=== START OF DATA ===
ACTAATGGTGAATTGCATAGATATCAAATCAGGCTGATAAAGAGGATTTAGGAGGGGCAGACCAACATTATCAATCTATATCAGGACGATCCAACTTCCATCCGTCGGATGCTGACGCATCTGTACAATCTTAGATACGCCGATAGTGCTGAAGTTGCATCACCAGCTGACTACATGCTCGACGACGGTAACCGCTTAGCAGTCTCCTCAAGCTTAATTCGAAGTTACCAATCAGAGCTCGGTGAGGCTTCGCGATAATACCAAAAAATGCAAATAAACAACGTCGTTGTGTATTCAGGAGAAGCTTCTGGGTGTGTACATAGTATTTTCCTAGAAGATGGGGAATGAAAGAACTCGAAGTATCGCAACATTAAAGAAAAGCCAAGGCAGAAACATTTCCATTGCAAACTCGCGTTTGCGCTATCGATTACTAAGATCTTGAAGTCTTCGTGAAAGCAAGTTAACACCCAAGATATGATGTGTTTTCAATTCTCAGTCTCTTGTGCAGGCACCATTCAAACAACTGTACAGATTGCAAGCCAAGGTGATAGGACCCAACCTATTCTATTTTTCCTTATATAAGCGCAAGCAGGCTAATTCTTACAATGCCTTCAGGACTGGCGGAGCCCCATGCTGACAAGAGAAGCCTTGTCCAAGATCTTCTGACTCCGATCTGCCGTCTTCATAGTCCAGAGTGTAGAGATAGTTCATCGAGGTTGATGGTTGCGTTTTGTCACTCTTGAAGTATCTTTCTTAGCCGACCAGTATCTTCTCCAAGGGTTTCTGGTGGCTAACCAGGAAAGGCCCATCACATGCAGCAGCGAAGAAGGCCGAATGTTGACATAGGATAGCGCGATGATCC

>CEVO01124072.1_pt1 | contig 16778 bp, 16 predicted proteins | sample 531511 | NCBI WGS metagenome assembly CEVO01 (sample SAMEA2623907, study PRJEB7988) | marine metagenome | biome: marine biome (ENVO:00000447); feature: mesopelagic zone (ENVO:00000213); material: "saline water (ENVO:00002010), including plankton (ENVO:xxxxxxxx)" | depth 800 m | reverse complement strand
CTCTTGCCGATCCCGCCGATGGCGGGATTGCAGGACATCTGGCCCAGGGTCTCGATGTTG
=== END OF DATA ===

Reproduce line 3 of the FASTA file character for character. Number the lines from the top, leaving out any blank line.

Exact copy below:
CTCTTGCCGATCCCGCCGATGGCGGGATTGCAGGACATCTGGCCCAGGGTCTCGATGTTG